Giving Your Opinion When You Shouldn’t

Female relationships often have rules which can jeopardize the friendship.

Posted Dec 05, 2019 | Reviewed by Ekua Hagan

Judy notices during her monthly lunch with her close friend, Ellen, that Ellen appears distressed. Although they have been friends for a long time, Ellen tends to be private regarding what’s going on in her life. She likes to be the one who has it “all together” and prefers to be the advice-giver rather than taker. Ellen has always listened to Judy when she has had issues and has given her good advice.

Judy senses that Ellen is emotionally at a breaking point. Judy encourages her to talk. Ellen hesitates, then discloses that her husband, whom Judy never liked, was fired from his job nine months ago. This is not the first time Ellen’s husband has lost his job as he tends to be arrogant and alienates his bosses. He recently told Ellen that he had no intention of looking for another job and instead wanted to focus on writing his novel. Finances are tight as both their children attend a private school. Ellen has had to take additional work as a consultant to supplement their income and is working seven days a week. Her husband refuses to do the grocery shopping, household chores, or to take the children to school as it interferes with his creativity.

Ellen is doing it all. It makes Judy angry at how Ellen’s husband has taken advantage of her. Judy voices her opinion that Ellen’s husband has no talent as a writer and is a freeloader. She encourages Ellen to file for divorce. The lunch ends abruptly as Ellen gets a call from her husband; there is an emergency regarding one of their children at school. Judy calls Ellen later to check on her, but Ellen doesn’t answer. Judy follows up with a supportive text. Ellen doesn’t respond. Judy tries calling again. No response. Judy sends an email. No reply. Two weeks go by… three weeks… a month. Ellen isn’t taking Judy’s calls.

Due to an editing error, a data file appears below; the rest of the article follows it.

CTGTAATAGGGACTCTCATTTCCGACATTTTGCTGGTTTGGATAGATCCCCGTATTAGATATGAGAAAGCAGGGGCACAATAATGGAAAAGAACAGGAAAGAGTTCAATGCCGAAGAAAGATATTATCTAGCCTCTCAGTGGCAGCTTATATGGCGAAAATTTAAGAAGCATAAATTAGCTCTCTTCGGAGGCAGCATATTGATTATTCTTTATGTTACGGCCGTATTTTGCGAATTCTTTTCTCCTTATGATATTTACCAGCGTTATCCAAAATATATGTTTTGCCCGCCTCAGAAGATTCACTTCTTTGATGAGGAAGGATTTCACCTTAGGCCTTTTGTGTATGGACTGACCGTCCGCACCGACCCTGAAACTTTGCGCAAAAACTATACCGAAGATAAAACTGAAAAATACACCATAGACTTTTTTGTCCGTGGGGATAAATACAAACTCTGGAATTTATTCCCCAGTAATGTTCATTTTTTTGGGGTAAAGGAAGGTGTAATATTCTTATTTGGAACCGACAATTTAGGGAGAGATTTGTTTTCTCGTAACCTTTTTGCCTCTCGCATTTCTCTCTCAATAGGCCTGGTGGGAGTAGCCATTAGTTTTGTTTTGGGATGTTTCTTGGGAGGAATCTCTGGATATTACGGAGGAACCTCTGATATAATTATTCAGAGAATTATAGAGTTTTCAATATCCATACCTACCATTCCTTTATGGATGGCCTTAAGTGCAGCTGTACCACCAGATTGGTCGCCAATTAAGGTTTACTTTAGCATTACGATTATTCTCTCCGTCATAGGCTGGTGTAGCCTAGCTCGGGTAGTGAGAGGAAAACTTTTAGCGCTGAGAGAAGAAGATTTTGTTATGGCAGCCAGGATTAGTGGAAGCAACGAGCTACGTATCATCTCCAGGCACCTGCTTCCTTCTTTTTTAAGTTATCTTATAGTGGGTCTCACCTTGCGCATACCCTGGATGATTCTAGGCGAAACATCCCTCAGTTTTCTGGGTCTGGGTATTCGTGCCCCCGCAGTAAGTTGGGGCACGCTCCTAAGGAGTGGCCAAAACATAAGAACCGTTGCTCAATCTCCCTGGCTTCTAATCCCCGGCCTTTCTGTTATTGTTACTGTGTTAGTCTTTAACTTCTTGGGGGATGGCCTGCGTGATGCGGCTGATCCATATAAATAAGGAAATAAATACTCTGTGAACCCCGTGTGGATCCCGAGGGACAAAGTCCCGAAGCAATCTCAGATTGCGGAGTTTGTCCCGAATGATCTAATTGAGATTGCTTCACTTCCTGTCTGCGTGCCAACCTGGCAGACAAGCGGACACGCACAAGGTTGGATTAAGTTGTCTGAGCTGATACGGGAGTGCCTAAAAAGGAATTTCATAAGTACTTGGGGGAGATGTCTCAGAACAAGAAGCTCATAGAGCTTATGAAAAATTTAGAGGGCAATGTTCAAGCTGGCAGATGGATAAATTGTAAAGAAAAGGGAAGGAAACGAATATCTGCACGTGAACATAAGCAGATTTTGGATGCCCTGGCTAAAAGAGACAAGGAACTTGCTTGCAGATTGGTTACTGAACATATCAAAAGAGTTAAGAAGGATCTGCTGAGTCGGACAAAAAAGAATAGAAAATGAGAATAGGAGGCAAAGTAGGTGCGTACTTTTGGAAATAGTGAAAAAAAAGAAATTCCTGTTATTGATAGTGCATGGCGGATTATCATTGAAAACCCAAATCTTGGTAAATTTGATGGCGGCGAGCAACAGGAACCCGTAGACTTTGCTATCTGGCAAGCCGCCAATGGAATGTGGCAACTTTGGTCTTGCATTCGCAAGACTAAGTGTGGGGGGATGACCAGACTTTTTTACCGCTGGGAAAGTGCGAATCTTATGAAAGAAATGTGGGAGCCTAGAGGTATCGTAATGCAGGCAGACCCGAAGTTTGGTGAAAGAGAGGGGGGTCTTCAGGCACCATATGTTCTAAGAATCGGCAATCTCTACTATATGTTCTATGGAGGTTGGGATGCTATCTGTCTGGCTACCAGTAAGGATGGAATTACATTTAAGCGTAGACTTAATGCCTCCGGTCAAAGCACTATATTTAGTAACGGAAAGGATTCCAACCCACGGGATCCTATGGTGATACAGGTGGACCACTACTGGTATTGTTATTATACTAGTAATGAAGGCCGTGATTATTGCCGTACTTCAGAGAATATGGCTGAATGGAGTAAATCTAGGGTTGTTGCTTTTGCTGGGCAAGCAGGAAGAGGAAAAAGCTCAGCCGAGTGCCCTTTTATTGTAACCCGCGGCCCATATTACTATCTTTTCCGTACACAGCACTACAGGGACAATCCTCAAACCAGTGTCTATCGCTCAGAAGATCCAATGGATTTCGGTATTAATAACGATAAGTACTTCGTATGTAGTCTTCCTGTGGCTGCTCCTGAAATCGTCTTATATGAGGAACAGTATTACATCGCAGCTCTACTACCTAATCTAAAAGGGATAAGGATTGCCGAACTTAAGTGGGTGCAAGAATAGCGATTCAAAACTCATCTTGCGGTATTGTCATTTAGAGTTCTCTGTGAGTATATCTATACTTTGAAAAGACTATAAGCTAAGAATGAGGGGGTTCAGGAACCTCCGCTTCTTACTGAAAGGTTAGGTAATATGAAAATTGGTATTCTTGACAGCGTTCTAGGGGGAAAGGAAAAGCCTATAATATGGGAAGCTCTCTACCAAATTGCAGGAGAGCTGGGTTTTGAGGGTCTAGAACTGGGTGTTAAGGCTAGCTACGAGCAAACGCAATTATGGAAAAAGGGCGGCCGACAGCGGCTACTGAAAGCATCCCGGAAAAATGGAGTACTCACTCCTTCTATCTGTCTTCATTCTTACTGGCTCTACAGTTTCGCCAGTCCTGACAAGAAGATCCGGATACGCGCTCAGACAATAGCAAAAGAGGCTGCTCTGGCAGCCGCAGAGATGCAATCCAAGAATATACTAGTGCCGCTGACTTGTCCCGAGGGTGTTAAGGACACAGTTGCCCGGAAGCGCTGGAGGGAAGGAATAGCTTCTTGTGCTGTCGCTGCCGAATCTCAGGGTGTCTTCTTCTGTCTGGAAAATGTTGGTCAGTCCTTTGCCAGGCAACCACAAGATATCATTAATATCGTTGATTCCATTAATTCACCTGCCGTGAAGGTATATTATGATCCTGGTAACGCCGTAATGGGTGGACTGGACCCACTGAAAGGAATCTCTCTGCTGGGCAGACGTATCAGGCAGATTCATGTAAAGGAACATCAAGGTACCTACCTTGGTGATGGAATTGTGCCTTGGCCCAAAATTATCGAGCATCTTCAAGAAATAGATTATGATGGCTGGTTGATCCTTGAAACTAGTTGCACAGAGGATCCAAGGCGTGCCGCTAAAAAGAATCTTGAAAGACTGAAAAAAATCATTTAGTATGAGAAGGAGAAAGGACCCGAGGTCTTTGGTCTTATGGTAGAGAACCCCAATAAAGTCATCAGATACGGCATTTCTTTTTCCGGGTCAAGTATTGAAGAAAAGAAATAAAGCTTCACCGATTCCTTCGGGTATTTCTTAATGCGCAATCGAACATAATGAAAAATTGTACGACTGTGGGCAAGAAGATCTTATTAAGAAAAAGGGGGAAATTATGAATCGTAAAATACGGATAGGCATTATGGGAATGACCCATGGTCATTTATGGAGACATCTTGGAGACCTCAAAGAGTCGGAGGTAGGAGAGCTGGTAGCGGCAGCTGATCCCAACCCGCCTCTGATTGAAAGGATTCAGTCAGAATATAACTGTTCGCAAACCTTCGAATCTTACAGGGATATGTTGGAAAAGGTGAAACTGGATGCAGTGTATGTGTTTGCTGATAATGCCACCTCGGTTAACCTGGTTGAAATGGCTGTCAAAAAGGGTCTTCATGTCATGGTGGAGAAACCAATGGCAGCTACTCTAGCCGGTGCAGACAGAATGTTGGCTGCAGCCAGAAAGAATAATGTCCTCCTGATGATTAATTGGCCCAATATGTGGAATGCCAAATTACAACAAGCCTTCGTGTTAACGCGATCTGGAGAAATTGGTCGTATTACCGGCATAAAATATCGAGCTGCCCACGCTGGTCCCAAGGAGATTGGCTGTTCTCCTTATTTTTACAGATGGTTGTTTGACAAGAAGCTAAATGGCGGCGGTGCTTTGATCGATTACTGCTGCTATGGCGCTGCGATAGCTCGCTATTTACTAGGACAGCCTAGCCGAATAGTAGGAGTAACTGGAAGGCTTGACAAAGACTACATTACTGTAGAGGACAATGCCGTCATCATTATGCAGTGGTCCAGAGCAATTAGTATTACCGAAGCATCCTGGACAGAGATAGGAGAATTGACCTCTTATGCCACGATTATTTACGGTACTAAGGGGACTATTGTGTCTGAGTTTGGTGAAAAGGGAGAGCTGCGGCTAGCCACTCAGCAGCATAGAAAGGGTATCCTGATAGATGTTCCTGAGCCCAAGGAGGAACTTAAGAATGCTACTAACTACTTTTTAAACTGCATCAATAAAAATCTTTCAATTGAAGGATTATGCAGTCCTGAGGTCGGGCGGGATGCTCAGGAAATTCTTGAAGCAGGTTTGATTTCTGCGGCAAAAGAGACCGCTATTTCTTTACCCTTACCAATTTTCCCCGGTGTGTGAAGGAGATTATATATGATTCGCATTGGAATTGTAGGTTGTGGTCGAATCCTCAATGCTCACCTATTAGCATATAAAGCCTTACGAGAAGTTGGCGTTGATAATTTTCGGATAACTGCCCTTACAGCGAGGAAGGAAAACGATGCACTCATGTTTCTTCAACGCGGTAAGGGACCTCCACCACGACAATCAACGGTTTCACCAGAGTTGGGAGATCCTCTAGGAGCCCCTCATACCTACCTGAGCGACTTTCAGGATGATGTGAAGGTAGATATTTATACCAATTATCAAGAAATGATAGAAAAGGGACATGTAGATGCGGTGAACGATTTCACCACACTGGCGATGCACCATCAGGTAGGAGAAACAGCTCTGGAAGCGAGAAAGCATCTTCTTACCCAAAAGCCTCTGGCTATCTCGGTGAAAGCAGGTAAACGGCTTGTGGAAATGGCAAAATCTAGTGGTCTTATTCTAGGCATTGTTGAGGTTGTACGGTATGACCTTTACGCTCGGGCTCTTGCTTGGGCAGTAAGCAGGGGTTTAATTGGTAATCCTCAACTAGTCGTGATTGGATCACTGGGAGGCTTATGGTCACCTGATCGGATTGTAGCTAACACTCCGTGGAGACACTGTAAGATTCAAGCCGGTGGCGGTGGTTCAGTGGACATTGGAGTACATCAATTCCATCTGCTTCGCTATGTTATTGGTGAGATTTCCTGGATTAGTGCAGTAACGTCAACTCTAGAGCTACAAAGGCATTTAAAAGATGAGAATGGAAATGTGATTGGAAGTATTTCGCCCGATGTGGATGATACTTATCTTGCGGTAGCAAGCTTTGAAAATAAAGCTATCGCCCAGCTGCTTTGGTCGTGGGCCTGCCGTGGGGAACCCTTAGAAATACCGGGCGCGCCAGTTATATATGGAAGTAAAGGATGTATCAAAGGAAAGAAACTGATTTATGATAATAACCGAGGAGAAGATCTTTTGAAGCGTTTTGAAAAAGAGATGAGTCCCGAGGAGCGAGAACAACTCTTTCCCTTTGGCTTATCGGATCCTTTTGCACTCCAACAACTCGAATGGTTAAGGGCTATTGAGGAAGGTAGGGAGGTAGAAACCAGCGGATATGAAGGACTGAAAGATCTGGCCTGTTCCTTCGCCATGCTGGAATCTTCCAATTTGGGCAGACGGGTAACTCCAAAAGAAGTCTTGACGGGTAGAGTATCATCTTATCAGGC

Psychologists and sociologists (Argyle & Henderson, 1984; Wiseman, 1986) have observed that there are rules in friendships, many of which relate to loyalty, keeping confidences, and behavior (e.g., keeping commitments). Such “interaction rules” facilitate social exchanges and provide stability in relationships (Argyle & Henderson, 1984).

Researchers have found that women tend to have high expectations in their friendships—more so than men—and demand a high level of trust and intimacy (Felmlee, 1999; Hall, 2011). Women often have “rules of disclosure” to define the level of intimacy in their friendship. Close friendships are defined through the sharing of feelings and personal problems. However, the norms for such “rules” may be ambiguous. When an unwritten rule is violated, the friendship may be at risk. 

The dissolution of what appeared to be a close relationship can be both painful and mystifying. Self-disclosure, spending time with one another, and providing emotional support are facets of close relationships. Judy thought that she and Ellen were close friends because she had a history of telling Ellen her problems and receiving advice.

What did Judy do that was wrong? Judy violated the unwritten rule in their friendship that Ellen was the giver and not the receiver of advice. Judy also strayed into a verboten area of Ellen’s life: giving voice to the fact that she married a difficult man and threatening Ellen’s sense of self as “having it all together.”